Keyfact: 4 times as many deaths in one year as in the previous 40 years
Insight: Although ebola has been around for some time - and probably longer than we realise - the global community only became aware of it because a nun at a missionary clinic went down with a mystery disease caught from patients. Her blood sample sent to London in 1976 yielded a new virus - which was named "Ebola" after the river near to the outbreak village in Yambuko, DRC. At the same time, 500 miles away in Sudan, a similar but separate outbreak occurred.
Ebola in West Africa largely confined to Guinea, Sierra Leone and Liberia These have vast rural areas, with dense forest and wild life in close proximity to the local population, perfect for transmission of a virus from wildlife to people (zoonoses).
Keyfact: Right from 1976, wildlife transmission was suspected and the search for an animal reservoir began. The index case for the 1976 Yambuko outbreak was a headmaster who had eaten monkey meat, the simulatenous Sudan outbreak was centred on a sugar factory infested by bats; a vet caught ebola from treating a sick chimpanzee colony in Cote D’Ivoire
Insight: In 1996, a lab study finally showed that of various mammals, only bats could be infected and remain healthy (=reservoir)
‘First generation’ bioethanol is produced directly from food crops such as corn and sugarcane. Global production of bioethanol has been increasing in recent years due to policies in many countries that consider biofuel as a renewable alternative to fossil fuels. While it is widely recognised as means to improve future energy security, the rapid expansion of bioethanol production has caused controversy over competition for land use to grow crops for food as well as contributing to increased grain prices. However, a group of Japanese researchers have developed a technology that can produce bioethanol and animal feed simultaneously from the same crop, without the need for off-site processing.
Forests cover approximately 4 billion hectares of the Earth's surface, equivalent to a third of it's total land area. According to the WWF, between 12-15 million hectares of forests are lost every year due to human impacts, such as deforestation. It is estimated that forest loss is responsible for around 15% of global carbon emissions. Being able to accurately measure these emissions is important to develop a strategy to mitigate against the impacts of climate change. Until now, it has been difficult for researchers to monitor the world's carbon stocks and how they vary over time. However, a team of researchers from the Carnegie Airborne Observatory of Stanford University (CAO) have developed an airborne LiDAR (Light Detection and Ranging) system that can measure how much carbon is stored in forests and where human activities including deforestation are releasing it.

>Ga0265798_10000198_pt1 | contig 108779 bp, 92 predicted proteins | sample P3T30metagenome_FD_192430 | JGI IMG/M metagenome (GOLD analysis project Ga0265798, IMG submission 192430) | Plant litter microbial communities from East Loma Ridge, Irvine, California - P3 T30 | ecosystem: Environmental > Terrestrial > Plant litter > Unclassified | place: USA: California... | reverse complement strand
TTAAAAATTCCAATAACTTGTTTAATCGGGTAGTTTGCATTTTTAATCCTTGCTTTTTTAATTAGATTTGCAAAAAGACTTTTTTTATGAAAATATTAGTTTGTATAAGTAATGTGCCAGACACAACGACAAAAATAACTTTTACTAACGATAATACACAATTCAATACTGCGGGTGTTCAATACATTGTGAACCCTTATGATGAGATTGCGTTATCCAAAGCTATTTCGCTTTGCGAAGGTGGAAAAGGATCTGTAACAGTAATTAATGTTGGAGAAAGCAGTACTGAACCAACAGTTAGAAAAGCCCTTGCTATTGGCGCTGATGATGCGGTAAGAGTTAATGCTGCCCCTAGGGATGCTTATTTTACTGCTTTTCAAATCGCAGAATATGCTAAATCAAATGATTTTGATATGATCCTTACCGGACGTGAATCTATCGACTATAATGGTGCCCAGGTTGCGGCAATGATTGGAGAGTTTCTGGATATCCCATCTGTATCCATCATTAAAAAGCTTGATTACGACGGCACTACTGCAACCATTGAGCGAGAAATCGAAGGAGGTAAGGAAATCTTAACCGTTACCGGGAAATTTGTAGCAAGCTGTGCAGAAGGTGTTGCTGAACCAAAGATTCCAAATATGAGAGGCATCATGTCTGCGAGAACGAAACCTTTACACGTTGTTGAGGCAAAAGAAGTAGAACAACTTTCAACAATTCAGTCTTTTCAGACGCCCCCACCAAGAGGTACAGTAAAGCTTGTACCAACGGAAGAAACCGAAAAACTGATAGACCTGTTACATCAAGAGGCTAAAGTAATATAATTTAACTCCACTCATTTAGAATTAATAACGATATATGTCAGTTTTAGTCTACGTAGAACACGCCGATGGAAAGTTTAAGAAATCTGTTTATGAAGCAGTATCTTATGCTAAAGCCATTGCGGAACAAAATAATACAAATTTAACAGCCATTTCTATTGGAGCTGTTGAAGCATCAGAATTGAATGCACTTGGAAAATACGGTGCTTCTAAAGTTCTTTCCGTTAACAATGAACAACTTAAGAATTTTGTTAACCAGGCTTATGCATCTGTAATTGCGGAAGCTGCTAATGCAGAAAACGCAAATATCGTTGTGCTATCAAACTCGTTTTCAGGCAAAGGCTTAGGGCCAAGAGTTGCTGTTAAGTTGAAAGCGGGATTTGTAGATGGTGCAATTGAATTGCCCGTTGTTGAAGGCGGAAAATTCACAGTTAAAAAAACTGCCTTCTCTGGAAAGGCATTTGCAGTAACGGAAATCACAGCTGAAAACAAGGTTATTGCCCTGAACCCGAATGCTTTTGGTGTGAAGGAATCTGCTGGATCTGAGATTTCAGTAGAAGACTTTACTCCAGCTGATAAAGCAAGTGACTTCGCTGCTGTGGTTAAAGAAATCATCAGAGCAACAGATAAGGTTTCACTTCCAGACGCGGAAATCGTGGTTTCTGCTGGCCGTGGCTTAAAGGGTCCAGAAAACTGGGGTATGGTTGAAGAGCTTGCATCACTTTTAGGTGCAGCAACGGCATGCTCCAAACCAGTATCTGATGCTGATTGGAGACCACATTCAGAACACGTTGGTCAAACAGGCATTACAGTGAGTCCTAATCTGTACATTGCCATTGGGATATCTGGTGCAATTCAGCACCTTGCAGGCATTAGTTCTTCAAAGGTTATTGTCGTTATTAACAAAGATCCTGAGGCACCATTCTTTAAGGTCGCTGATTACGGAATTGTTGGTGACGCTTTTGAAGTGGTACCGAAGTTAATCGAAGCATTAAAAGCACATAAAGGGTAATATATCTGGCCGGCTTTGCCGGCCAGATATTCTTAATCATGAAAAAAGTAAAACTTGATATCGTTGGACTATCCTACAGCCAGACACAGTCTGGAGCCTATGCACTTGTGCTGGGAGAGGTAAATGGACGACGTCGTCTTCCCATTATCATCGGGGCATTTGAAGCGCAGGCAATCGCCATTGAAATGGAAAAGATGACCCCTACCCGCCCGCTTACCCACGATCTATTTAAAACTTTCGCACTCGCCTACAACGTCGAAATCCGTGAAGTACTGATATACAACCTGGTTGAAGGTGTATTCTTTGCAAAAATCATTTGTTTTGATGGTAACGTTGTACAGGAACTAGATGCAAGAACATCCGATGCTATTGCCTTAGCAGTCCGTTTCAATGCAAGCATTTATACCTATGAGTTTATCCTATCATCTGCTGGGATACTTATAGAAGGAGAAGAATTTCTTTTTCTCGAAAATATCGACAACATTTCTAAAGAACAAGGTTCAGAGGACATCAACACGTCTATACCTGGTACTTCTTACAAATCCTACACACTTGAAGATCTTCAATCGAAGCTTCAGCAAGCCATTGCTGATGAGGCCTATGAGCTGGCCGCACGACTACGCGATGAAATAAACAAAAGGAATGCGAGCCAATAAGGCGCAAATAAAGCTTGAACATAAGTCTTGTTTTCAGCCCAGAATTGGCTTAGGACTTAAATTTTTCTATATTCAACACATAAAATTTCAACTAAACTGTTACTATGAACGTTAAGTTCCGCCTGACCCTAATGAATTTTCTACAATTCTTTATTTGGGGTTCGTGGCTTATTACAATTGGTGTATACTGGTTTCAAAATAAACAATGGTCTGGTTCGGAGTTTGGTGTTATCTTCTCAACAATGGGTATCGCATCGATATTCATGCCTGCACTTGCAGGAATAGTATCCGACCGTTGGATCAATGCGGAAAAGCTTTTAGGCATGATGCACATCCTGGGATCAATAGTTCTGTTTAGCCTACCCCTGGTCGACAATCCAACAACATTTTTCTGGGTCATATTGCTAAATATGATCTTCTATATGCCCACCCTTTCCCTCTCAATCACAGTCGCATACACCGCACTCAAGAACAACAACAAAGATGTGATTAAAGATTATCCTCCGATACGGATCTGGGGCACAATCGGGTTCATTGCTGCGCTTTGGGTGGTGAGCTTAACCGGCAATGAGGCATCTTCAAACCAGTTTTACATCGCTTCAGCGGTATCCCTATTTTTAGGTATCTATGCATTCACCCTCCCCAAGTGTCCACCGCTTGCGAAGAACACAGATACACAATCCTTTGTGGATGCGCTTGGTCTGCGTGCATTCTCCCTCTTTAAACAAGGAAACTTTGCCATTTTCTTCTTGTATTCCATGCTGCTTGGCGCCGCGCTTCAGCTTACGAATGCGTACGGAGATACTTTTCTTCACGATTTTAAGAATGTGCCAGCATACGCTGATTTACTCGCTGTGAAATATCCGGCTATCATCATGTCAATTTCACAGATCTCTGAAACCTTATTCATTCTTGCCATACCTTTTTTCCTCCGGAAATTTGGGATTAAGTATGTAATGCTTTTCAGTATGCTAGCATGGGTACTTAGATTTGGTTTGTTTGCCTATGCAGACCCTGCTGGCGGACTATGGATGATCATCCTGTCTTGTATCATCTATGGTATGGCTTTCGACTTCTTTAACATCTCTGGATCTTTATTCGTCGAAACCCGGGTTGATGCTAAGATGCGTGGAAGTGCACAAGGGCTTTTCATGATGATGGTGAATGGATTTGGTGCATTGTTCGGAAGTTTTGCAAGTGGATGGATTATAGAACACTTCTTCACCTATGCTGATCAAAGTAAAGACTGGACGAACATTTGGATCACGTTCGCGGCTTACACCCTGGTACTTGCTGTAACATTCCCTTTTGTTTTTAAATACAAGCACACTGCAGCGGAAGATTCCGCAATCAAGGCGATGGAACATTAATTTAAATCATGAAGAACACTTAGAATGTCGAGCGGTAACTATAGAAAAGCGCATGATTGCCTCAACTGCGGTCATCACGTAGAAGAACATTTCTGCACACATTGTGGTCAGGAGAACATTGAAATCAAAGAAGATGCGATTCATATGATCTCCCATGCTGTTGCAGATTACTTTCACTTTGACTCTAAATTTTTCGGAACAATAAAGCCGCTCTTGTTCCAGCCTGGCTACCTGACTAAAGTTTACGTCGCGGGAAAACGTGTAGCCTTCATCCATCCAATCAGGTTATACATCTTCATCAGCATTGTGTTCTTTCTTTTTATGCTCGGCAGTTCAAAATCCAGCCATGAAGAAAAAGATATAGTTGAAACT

Insecticides can be beneficial to humans in many ways, such as providing crop protection from disease and defoliation and as a tool used in the reduction of mosquitoes and other insects that can transmit diseases such as malaria, to humans. However, once they enter an aquatic system, the environmental costs can be very high. Just how much of a threat these chemicals pose to aquatic biodiversity has been the focus of a recent study, highlighting regions most at risk.
Wood has many different uses, including shelter, fuel and paper to write on, as well as having a key role in maintaining a healthy planet. More recently however, the development of engineered wood for use in the construction of tall buildings has led to a new generation of ‘ply-scrapers’. So is our attitude to wood changing? This was the subject of a discussion on The Forum of the BBC’s World Service yesterday morning (19 Jan 2015). The panel consisted of architect Michael Green, timber researcher and civil engineer Dan Ridley-Ellis, geographer Reginald Cline-Cole and cellist Steven Isserlis.
Sir Andy Haines, Professor of Public Health and Primary Care, and former director of the LSHTM, described the book is a “wakeup call”, “creating a new paradigm that will define the issue for decades to come.” He highlighted the role of the late Tony McMichael, a contributor to the book, who developed the concept of the “healthy worker effect” (the observation that people in employment tend to be healthier) and pioneered the study of climate change and global health.